So have you heard the one about Jay Leno and the Golden Temple?
A recent sketch on the Tonight Show with Jay Leno (aired January 19th) featured a clip of the Republican candidates and their summer homes. The last image was supposed to be the summer home of Mitt Romney. The image that appeared was that of the Golden Temple (also known as Harmandir Sahib or Darbar Sahib) a sacred and revered temple to many Sikhs around the world.
How rich is Mitt Romney? He’s so rich that his summer home is the Golden Temple! Ba Dum!
Many in the Sikh American community did not find the insinuation of Romney’s wealth and ownership and the image of the Golden Temple very funny. The implication that the center of Sikh faith and center of charity was viewed as a luxurious vacation home was viewed as racist and derogatory. An online petition was launched over Jay Leno’s sketch. BBC World News reported Indian-American, Randeep Dhillon, filed a lawsuit in Los Angeles Superior Court against Leno, stating Leno’s sketch “clearly exposes plaintiff, other Sikhs and their religion to hatred, contempt, ridicule and obloquy because it falsely portrays the holiest place in the Sikh religion as a vacation resort owned by a non-Sikh”.
India’s Minister of Overseas Indian Affairs, Vayalar Ravi, found it “quite unfortunate and quite objectionable.” The US State department weighed in on the controversary. US State Department Spokeswoman Victoria Nuland said the US Constitution strictly protected freedom of speech and commented that Leno’s remarks were “satirical in nature.” She also emphasized the US had “absolute respect” for all Indians, including Sikhs, and that President Barack Obama was the first president to celebrate the birthday of the religion’s founder, Guru Nanak, at the White House.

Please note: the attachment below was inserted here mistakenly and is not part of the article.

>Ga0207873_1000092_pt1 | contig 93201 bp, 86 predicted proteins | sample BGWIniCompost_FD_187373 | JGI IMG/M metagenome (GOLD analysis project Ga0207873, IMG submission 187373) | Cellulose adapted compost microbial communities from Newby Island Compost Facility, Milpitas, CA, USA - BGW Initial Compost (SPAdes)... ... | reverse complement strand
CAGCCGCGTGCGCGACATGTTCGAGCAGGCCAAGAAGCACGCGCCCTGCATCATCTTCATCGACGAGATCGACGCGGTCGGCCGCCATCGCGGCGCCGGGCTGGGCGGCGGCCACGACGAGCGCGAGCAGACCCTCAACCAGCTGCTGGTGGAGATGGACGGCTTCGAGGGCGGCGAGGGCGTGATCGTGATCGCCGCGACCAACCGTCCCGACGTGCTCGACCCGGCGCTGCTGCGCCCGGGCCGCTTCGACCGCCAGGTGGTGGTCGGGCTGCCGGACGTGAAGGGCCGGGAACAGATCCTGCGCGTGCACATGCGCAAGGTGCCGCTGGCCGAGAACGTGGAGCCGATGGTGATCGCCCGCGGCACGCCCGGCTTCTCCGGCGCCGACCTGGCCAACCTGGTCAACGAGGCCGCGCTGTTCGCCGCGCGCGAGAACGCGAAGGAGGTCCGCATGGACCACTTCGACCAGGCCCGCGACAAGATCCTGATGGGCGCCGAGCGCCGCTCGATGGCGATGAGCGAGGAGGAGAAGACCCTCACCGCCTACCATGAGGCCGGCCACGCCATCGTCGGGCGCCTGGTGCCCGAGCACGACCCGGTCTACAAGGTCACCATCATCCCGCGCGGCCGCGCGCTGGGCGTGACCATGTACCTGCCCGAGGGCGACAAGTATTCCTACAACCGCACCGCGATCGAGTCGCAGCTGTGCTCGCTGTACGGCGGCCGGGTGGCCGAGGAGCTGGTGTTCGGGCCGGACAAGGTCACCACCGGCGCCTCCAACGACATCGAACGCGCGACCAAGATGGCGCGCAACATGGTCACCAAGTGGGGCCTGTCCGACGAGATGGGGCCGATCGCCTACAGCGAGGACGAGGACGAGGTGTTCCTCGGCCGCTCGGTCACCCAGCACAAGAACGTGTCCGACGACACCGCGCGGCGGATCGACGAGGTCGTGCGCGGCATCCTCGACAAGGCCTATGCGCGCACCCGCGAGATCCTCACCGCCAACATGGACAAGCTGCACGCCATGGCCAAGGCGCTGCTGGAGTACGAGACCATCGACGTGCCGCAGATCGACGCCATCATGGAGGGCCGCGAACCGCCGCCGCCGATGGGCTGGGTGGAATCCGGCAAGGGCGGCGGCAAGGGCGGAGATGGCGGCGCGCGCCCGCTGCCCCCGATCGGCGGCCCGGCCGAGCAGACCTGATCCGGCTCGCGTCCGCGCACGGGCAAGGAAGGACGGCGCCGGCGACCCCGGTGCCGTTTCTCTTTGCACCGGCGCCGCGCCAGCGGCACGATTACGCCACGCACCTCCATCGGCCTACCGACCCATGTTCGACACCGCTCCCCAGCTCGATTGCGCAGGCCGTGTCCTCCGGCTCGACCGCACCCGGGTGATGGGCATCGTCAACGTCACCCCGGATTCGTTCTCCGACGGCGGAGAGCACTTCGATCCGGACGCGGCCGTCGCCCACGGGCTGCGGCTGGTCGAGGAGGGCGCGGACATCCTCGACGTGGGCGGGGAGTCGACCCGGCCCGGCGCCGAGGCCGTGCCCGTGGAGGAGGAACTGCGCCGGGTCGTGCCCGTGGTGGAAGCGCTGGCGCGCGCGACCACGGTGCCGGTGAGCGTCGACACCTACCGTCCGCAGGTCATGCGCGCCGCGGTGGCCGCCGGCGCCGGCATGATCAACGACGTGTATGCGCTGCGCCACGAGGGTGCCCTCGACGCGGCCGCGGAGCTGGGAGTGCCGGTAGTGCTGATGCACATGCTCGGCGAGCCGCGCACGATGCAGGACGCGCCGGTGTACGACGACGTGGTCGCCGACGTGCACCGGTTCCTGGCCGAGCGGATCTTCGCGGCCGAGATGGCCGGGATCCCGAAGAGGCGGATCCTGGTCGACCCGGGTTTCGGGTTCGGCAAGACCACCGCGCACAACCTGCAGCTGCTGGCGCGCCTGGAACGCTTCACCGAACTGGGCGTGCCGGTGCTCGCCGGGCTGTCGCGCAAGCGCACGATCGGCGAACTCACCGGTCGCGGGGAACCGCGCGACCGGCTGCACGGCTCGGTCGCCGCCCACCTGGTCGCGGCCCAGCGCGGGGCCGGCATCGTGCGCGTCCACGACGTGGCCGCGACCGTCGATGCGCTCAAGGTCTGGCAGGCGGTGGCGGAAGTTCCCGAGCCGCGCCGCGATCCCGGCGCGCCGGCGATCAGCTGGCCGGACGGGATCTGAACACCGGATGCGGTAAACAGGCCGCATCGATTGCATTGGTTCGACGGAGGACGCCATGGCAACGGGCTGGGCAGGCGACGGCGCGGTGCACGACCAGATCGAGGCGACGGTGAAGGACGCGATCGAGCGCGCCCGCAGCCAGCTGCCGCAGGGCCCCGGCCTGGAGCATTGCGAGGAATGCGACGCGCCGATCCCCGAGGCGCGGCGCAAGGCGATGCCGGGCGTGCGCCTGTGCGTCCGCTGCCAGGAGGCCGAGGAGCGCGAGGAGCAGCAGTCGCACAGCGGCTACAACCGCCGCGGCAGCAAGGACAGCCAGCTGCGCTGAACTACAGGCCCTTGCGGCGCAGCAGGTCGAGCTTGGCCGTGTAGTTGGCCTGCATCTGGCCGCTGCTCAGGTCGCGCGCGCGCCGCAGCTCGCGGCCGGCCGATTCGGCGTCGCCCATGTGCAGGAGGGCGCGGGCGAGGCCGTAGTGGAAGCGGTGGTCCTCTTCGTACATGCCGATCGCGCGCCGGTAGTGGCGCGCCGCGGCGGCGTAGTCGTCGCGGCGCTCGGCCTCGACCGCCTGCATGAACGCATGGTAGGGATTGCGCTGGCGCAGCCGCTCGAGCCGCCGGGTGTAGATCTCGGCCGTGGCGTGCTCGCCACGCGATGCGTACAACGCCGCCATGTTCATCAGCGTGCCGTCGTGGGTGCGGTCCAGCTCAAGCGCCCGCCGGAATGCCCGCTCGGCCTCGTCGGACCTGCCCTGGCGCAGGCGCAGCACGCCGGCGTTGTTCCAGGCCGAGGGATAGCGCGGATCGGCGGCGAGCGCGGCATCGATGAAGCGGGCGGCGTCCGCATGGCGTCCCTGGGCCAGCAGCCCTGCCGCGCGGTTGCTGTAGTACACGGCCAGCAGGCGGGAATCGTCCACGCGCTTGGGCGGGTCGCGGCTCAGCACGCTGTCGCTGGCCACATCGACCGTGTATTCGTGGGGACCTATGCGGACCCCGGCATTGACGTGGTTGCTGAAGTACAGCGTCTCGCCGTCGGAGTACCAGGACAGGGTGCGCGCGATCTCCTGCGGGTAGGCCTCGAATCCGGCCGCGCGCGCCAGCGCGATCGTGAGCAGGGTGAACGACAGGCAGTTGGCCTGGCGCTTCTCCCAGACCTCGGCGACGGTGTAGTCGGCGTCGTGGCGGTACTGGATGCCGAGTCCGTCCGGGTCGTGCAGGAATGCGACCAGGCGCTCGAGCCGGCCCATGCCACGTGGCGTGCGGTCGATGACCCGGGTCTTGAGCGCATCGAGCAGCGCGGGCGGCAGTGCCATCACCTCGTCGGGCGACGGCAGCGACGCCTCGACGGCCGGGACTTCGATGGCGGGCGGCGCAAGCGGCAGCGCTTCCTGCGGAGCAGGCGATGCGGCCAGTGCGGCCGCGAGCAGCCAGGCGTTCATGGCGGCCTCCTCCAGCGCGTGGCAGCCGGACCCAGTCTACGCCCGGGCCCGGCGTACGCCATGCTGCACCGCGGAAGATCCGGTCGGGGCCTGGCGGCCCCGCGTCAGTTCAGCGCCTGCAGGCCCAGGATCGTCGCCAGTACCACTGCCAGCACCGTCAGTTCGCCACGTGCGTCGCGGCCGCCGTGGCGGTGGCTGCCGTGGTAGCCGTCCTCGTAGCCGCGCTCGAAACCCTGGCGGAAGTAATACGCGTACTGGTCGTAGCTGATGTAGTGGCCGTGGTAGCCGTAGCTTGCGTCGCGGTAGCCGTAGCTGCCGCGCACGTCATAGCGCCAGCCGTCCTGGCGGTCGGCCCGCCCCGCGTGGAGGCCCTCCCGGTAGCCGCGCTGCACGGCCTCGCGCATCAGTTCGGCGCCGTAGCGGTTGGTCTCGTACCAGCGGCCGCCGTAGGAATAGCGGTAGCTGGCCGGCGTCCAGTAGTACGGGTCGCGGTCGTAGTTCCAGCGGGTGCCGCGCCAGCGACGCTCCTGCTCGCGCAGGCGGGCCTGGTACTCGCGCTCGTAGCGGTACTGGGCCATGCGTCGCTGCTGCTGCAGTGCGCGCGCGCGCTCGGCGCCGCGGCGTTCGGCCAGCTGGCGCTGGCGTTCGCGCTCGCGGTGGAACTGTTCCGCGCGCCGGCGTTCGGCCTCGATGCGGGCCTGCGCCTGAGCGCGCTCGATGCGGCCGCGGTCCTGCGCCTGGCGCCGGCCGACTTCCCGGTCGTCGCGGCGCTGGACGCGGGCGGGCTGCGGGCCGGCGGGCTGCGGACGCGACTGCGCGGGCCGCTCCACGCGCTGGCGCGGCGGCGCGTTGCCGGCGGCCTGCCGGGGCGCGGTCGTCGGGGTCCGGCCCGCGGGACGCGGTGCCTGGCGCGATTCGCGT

So I searched the internet to find how others felt about the sketch. I came across the blogger Rupinder Mohan Singh‘s very insightful blog “American Turban: A Discussion about the Sikh American Experience”, about his observations about the treatment of himself and other Sikh Americans around the United States. Singh makes the suggestion that this misstep, should be seen as an opportunity to have an open discussion as to what it means to be Sikh in a 9/11 world.